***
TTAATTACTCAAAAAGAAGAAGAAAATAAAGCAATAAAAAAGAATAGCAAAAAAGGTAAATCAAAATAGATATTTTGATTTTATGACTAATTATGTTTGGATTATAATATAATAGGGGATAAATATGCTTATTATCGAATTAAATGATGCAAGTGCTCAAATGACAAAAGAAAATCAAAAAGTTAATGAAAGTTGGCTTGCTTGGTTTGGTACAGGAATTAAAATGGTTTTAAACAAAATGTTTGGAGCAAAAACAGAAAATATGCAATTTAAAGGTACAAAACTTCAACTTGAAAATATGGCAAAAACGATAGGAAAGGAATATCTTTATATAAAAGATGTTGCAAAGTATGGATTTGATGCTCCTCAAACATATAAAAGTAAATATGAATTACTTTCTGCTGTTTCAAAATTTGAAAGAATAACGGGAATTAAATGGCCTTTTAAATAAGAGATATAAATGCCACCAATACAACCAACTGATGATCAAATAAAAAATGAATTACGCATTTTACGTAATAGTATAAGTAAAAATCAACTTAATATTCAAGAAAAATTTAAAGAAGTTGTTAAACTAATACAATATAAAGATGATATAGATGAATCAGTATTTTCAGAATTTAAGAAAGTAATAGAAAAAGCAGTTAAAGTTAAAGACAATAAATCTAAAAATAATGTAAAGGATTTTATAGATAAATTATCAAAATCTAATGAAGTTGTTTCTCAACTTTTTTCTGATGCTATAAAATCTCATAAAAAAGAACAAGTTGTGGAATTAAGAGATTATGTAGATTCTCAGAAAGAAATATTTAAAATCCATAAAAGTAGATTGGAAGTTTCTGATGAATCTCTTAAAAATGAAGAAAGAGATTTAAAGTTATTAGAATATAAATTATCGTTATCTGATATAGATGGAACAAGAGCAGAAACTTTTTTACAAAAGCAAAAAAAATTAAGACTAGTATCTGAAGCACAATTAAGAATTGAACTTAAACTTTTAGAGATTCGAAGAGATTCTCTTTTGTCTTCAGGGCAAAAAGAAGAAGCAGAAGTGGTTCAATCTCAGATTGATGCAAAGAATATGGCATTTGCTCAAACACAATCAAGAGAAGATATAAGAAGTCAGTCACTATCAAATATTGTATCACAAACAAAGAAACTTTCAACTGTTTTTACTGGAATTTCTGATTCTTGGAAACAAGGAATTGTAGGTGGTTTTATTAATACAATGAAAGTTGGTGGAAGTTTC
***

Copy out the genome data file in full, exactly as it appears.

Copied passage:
TTAATTACTCAAAAAGAAGAAGAAAATAAAGCAATAAAAAAGAATAGCAAAAAAGGTAAATCAAAATAGATATTTTGATTTTATGACTAATTATGTTTGGATTATAATATAATAGGGGATAAATATGCTTATTATCGAATTAAATGATGCAAGTGCTCAAATGACAAAAGAAAATCAAAAAGTTAATGAAAGTTGGCTTGCTTGGTTTGGTACAGGAATTAAAATGGTTTTAAACAAAATGTTTGGAGCAAAAACAGAAAATATGCAATTTAAAGGTACAAAACTTCAACTTGAAAATATGGCAAAAACGATAGGAAAGGAATATCTTTATATAAAAGATGTTGCAAAGTATGGATTTGATGCTCCTCAAACATATAAAAGTAAATATGAATTACTTTCTGCTGTTTCAAAATTTGAAAGAATAACGGGAATTAAATGGCCTTTTAAATAAGAGATATAAATGCCACCAATACAACCAACTGATGATCAAATAAAAAATGAATTACGCATTTTACGTAATAGTATAAGTAAAAATCAACTTAATATTCAAGAAAAATTTAAAGAAGTTGTTAAACTAATACAATATAAAGATGATATAGATGAATCAGTATTTTCAGAATTTAAGAAAGTAATAGAAAAAGCAGTTAAAGTTAAAGACAATAAATCTAAAAATAATGTAAAGGATTTTATAGATAAATTATCAAAATCTAATGAAGTTGTTTCTCAACTTTTTTCTGATGCTATAAAATCTCATAAAAAAGAACAAGTTGTGGAATTAAGAGATTATGTAGATTCTCAGAAAGAAATATTTAAAATCCATAAAAGTAGATTGGAAGTTTCTGATGAATCTCTTAAAAATGAAGAAAGAGATTTAAAGTTATTAGAATATAAATTATCGTTATCTGATATAGATGGAACAAGAGCAGAAACTTTTTTACAAAAGCAAAAAAAATTAAGACTAGTATCTGAAGCACAATTAAGAATTGAACTTAAACTTTTAGAGATTCGAAGAGATTCTCTTTTGTCTTCAGGGCAAAAAGAAGAAGCAGAAGTGGTTCAATCTCAGATTGATGCAAAGAATATGGCATTTGCTCAAACACAATCAAGAGAAGATATAAGAAGTCAGTCACTATCAAATATTGTATCACAAACAAAGAAACTTTCAACTGTTTTTACTGGAATTTCTGATTCTTGGAAACAAGGAATTGTAGGTGGTTTTATTAATACAATGAAAGTTGGTGGAAGTTTC